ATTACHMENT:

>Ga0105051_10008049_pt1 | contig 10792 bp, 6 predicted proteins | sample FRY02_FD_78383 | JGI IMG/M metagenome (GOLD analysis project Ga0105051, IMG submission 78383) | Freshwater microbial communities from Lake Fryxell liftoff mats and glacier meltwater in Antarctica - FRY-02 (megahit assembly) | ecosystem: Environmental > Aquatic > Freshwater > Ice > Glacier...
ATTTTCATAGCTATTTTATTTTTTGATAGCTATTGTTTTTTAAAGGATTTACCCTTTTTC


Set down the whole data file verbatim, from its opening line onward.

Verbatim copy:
>Ga0105051_10008049_pt1 | contig 10792 bp, 6 predicted proteins | sample FRY02_FD_78383 | JGI IMG/M metagenome (GOLD analysis project Ga0105051, IMG submission 78383) | Freshwater microbial communities from Lake Fryxell liftoff mats and glacier meltwater in Antarctica - FRY-02 (megahit assembly) | ecosystem: Environmental > Aquatic > Freshwater > Ice > Glacier...
ATTTTCATAGCTATTTTATTTTTTGATAGCTATTGTTTTTTAAAGGATTTACCCTTTTTC